Baker, Gideon B. (1998) Civil society and democratisation theory : an inter-regional comparison. PhD thesis, University of Leeds.
This thesis constitutes an inquiry into the relationship between civil society theory and democratic theory. It revolves around an investigation into, and comparison between, recent discourses on civil society originating from within diverse political contexts. This is in order to uncover what the central claims - both normative and programmatic - of civil society theory are in the contemporary era, how these relate to the political contexts within which they have originated, and why they reemerged when they did. The findings from this investigation then provided the material for a substantive critique of the overall coherence of recent civil society theory, and of the contribution of the idea of civil society to democratic theory and practice; they also enable a comparison of current ideas about civil society with classical civil society theory. The thesis presents a number of new arguments. Firstly, that all models of civil society,since their revival in the 1970s, make assumptions - though often hidden or unconscious - about what democracy is and of where it should take place. Secondly, recent notions of civil society are divided most clearly into radical and liberal-democratic models, with crucial implications for how civil society is conceived. Thirdly, civil society theory illustrates the close linkages between political ideas and the political base within which they are articulated; political discourse, despite its power to shape the political context, must itself evolve in accordance with the exigencies of the political base if it is to survive. Fourthly, contemporary civil society theory has shifted in a crucial aspect from classical civil society theory: while the latter was tied closely to liberalism, today's civil society theory is connected almost exclusively to democratic theory. Finally, it is argued that recent civil society theory adds little that is original to the lexicon of political theory. For despite the novelty of radical models of civil society from the 1970s and early 1980s (which, it is argued, have not retained their initial force), the idea of civil society figures increasingly as a rubric for already established liberal democratic orthodoxies about the desired relationship between the state and society.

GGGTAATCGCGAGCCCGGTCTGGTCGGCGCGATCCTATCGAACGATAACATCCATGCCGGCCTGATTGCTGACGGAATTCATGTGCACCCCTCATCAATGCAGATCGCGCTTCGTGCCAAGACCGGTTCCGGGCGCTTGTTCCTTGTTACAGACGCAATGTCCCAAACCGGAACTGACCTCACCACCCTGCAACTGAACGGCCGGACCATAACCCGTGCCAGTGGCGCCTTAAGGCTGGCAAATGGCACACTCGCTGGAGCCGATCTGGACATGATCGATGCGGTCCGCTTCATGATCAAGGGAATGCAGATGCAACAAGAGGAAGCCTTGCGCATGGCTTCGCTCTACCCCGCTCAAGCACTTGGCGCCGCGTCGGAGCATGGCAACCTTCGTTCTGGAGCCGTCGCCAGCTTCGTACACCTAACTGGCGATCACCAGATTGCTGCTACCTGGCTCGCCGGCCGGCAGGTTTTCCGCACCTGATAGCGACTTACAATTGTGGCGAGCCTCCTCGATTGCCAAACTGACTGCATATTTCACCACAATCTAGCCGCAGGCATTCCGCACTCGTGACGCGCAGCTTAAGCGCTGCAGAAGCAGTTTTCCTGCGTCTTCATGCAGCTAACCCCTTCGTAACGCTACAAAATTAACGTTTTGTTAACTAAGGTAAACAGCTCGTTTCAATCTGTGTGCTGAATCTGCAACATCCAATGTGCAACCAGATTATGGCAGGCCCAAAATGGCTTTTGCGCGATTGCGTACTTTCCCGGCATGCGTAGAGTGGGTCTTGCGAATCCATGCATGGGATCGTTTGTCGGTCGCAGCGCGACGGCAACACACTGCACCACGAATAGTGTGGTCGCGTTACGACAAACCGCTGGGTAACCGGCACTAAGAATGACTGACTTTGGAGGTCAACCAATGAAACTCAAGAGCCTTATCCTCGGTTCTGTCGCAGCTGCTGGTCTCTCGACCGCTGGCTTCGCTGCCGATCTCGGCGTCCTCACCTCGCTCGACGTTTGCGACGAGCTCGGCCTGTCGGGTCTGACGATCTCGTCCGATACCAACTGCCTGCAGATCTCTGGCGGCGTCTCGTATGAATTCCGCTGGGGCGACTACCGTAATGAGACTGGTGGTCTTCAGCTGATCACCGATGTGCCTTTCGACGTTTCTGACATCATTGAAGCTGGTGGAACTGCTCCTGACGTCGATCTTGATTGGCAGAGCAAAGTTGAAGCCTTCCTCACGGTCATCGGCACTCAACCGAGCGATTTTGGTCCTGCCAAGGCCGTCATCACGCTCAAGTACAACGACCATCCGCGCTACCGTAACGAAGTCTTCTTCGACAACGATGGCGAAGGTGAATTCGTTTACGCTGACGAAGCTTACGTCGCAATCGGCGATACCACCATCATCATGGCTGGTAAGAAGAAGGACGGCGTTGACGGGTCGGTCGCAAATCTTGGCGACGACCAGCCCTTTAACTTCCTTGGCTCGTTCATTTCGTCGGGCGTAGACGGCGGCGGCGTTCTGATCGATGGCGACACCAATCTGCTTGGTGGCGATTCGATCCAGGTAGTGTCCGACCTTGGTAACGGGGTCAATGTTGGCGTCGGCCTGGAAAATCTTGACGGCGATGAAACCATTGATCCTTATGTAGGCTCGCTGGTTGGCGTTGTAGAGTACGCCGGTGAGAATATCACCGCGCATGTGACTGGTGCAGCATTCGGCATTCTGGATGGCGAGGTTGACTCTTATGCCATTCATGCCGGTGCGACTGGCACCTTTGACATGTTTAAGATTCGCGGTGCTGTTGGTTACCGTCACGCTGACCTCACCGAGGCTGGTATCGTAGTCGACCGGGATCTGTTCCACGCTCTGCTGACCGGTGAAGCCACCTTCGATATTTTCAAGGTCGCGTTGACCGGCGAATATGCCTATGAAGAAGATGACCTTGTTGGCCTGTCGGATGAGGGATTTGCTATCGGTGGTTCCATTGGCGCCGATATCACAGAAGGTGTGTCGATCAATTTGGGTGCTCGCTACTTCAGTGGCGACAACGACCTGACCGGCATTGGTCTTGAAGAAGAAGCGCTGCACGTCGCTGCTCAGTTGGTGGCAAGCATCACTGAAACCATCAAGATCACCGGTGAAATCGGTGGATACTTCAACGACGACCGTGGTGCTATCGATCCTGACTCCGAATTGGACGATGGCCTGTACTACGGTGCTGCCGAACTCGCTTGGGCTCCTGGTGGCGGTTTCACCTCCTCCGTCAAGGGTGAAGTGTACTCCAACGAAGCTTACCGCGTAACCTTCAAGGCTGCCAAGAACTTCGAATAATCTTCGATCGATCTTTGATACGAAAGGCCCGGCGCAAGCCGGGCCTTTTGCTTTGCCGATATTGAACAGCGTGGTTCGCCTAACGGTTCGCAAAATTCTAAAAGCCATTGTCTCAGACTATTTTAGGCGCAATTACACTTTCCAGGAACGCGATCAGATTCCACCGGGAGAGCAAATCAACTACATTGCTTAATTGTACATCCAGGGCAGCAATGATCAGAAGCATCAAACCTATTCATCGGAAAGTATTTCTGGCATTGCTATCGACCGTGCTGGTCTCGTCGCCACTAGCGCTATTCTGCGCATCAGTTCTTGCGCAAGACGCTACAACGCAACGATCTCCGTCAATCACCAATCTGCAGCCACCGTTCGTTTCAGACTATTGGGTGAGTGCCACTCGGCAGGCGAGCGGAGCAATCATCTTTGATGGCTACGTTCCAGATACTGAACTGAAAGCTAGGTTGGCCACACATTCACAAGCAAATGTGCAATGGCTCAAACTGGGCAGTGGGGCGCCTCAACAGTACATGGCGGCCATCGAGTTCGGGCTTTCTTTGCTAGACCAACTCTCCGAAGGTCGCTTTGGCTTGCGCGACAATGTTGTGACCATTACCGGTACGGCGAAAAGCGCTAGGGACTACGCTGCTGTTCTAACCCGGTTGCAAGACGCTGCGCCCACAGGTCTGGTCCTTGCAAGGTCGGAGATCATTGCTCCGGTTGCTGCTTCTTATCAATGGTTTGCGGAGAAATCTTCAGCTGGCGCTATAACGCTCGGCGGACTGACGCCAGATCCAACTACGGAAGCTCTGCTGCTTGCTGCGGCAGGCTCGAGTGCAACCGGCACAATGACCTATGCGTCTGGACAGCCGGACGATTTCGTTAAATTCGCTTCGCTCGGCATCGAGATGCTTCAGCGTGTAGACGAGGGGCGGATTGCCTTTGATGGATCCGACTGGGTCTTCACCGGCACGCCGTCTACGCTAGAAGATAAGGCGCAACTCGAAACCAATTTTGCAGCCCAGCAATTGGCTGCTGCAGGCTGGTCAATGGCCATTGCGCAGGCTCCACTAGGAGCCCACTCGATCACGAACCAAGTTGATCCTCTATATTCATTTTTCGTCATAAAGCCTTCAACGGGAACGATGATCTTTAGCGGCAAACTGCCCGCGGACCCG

|Item Type:||Thesis (PhD)|
|Department:||The University of Leeds > Faculty of Education, Social Sciences and Law (Leeds) > School of Politics & International Studies (POLIS) (Leeds)|
|Identification Number/EthosID (e.g. uk.bl.ethos.123456):||uk.bl.ethos.391245|
|Deposited By:||Ethos Import|
|Deposited On:||08 Feb 2010 08:51|
|Last Modified:||08 Feb 2010 16:02|
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